The Dad has choices like, I don’t know, just off the top of my head, calling his son on the phone and talking about it, finding an alternate way to celebrate (“Howabout I get the rehearsal dinner and Mom gets the ceremony?”). He’s not made any of those choices, so…it’s not your job to fix it and it’s not your fiancé’s job to track the dude down or to give into a manipulation attempt if the dad’s goal is to punish the mom or get her disinvited or make it difficult for her or even just to make his son chase him and agonize about it. It will be sad if both parents can’t be there mostly because it’s sad when two people have a relationship that deteriorated to this point.

If your fiancé were here, he could answer questions like “Who was violent to whom during this short violent marriage?” and “Is/was going no contact about dislike or about safety?” If the dad abused the mom, I would say all of the above applies even harder, and I would see this as a power play to try to force his son to disinvite his ex-wife to punish her. If the mom was violent to the dad, then the polite routing of issues through a relative is about protecting the dad’s safety and was actually a way of being kind and not forcing the issue while also not opening himself up to be abused more. “I invited both you and your abuser to the same party, that’s a neutral thing to do” isn’t actually neutral at all nor is it precisely a party-planning sort of question. If your fiancé doesn’t know what happened between them maybe it’s time he found out? (Again, and I cannot stress this enough, this is a very good problem to take to a therapist). He was a child when they split and it’s completely, completely understandable that he wouldn’t know the whole story, it’s completely understandable that his parents would want to protect him from the full picture of what happened, but without this context, all we can do is speculate. I would 100% back him up if he decided “Hey, my wedding is not the time to excavate this whole deal, Dad said he probably won’t be there, let’s take him at his word and move on.” 

The situation sucks, it’s not weird or an overreaction to be very upset, but I would encourage you both to remind yourselves that one party – even one very meaningful and wonderful party – isn’t going to be the thing that made their relationship awful and it won’t be the thing that fixes it. Also your wedding will be a lot more relaxed if it’s not broken into two hostile camps, so maybe the Dad’s choice to bail is a gift and the right thing to do is to accept it without comment and let the older generation make up their own minds about what they can safely and comfortably do. Your impulse to want to help and support your fiancé is a good one, but these were people who were never able to co-parent effectively and civilly, clearly it hasn’t changed, fixing that has always been out of anyone’s hands but theirs.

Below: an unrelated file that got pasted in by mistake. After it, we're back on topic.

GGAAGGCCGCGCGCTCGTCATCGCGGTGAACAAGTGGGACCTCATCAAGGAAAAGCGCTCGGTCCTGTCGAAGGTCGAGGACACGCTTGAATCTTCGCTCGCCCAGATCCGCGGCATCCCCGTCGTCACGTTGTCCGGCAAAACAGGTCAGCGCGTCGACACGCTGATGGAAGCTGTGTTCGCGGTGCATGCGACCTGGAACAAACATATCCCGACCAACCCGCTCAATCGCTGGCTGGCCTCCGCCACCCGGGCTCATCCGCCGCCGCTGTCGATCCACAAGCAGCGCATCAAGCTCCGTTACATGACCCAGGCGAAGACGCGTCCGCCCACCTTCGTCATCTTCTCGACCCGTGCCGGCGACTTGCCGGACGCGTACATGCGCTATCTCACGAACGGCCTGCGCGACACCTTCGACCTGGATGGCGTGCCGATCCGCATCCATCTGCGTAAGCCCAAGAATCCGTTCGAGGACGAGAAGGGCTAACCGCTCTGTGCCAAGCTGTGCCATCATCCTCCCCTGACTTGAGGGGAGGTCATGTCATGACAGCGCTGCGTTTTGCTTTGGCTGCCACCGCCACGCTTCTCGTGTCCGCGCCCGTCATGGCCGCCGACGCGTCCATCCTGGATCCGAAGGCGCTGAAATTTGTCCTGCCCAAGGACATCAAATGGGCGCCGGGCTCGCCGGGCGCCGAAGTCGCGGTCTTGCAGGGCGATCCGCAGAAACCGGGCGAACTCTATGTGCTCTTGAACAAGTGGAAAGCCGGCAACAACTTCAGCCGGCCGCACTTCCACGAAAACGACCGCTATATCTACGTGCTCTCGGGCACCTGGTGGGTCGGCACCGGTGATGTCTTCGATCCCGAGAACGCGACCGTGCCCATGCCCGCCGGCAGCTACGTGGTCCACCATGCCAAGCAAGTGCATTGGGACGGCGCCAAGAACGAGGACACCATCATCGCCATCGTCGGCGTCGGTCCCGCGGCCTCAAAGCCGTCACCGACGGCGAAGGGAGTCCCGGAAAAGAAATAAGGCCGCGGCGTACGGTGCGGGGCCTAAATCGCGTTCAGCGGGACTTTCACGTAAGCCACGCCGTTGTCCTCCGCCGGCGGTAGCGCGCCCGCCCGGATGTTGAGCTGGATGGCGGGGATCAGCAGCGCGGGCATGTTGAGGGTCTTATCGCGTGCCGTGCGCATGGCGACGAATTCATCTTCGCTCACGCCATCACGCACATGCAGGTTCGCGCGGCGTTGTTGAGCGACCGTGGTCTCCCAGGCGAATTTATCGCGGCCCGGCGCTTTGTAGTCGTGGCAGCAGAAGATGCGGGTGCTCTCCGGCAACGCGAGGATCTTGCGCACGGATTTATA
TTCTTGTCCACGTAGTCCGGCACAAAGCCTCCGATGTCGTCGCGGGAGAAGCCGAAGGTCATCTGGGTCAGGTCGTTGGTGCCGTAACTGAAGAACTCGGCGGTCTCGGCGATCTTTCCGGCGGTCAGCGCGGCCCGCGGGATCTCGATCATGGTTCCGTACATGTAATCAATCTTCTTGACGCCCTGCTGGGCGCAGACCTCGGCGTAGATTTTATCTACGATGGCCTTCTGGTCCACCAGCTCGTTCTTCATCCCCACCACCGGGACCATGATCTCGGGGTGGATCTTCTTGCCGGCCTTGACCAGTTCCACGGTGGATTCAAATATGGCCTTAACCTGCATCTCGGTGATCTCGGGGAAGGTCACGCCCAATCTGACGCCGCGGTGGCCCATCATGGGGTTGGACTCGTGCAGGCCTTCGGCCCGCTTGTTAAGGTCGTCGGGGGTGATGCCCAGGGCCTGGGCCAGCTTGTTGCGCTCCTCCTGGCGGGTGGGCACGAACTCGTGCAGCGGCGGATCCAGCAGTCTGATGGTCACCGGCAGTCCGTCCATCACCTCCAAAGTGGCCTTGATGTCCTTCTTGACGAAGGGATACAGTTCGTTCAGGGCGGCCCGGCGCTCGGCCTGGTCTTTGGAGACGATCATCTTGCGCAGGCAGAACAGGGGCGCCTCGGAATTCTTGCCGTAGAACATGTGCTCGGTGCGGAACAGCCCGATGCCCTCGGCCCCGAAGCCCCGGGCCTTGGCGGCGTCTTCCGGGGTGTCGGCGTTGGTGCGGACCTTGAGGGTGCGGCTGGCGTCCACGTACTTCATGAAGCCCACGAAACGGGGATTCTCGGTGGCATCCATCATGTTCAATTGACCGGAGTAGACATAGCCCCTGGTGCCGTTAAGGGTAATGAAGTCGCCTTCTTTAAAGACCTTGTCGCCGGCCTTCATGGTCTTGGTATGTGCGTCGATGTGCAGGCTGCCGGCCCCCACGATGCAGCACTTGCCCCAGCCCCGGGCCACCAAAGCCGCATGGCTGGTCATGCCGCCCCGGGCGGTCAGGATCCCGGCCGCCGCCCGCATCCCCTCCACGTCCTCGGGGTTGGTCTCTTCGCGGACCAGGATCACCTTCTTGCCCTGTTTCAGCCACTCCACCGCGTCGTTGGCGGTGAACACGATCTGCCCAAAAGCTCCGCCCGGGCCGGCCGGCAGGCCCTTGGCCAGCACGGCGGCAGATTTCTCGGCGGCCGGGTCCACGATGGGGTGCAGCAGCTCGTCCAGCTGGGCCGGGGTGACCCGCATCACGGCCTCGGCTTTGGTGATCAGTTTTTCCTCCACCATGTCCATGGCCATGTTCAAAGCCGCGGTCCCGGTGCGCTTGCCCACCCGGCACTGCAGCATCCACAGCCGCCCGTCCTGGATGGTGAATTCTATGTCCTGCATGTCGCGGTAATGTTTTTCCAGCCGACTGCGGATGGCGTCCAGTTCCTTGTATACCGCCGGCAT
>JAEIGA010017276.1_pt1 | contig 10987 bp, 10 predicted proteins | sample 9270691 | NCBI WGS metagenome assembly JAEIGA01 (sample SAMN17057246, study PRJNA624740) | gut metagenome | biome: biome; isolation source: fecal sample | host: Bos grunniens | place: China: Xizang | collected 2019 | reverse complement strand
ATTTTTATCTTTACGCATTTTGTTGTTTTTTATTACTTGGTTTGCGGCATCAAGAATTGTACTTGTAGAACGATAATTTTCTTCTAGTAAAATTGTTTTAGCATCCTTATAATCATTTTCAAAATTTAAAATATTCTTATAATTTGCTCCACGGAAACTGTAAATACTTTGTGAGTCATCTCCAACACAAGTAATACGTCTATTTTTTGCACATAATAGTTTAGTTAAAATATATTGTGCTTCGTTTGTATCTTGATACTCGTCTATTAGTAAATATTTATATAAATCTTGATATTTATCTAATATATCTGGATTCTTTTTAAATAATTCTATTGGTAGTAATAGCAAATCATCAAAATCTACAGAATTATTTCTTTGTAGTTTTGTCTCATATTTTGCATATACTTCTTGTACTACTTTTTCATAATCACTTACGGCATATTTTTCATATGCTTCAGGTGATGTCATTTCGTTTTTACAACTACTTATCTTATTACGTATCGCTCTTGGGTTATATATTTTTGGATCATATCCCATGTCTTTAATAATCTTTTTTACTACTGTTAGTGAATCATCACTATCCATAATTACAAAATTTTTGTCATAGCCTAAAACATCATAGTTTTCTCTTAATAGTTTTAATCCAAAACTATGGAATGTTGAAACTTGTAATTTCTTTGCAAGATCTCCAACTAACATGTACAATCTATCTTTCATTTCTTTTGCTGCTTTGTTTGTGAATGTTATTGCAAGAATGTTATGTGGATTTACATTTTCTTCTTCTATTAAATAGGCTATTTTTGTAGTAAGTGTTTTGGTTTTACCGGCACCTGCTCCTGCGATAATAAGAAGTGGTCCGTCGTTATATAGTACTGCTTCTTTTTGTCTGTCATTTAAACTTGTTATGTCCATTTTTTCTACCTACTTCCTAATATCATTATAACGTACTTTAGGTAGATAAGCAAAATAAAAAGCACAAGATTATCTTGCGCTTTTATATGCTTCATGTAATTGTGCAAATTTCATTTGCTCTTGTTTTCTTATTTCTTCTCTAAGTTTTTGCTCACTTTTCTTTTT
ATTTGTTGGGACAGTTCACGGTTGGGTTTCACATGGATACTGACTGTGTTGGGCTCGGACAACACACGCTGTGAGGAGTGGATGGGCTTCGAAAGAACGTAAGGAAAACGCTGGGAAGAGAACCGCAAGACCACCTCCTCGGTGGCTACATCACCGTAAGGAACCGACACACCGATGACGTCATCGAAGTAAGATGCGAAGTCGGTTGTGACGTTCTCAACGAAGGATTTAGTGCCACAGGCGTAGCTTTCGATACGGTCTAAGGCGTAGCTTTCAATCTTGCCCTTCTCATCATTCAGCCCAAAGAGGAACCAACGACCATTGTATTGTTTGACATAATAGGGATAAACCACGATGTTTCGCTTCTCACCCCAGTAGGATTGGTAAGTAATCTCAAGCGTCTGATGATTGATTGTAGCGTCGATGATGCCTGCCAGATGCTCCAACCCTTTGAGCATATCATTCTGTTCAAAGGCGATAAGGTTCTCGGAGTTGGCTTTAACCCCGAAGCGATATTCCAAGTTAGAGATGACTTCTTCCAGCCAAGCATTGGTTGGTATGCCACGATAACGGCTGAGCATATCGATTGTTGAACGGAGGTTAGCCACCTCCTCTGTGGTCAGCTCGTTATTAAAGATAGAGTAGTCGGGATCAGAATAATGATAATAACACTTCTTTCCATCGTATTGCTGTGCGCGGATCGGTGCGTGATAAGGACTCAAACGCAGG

What you can both actually do is remove pressure from yourselves to fix the parental relationship or further engineer the guest list. You’ve sent the invitations, it’s time count the replies and rent enough chairs for the people who will be there.

My wedding gift is a few scripts your fiancé could use if this keeps being a problem between now and the day:

  1. For the relative who acted as a go-between. “That’s sad to hear but Dad should call me himself if he wants to talk about this.”
  2. For the Dad (but only when and if the Dad contacts him, DO NOT CHASE A DAD WHO WON’T EVEN CALL HIS CHILD ABOUT SAID CHILD’S WEDDING): “I will be very sad if you can’t make it, but I understand if it’s just too painful for you to be around Mom.We’ll miss you but thanks for letting us know!”
  3. For the situation: “Weddings bring out the weirdness, right? But we are in party-planning mode, not family-therapy-excavate-my-whole-childhood-and-fix-my-parents’-horrible-marriage mode, so, how many people said they wanted the salmon?” 

And one script for you, for your fiancé:

  • “We invited them both, that’s all we can do. The rest is up to them, and this sucks, but at this point we’re not disinviting anybody to please somebody else.”

Congratulations in advance, have the best day and the best marriage.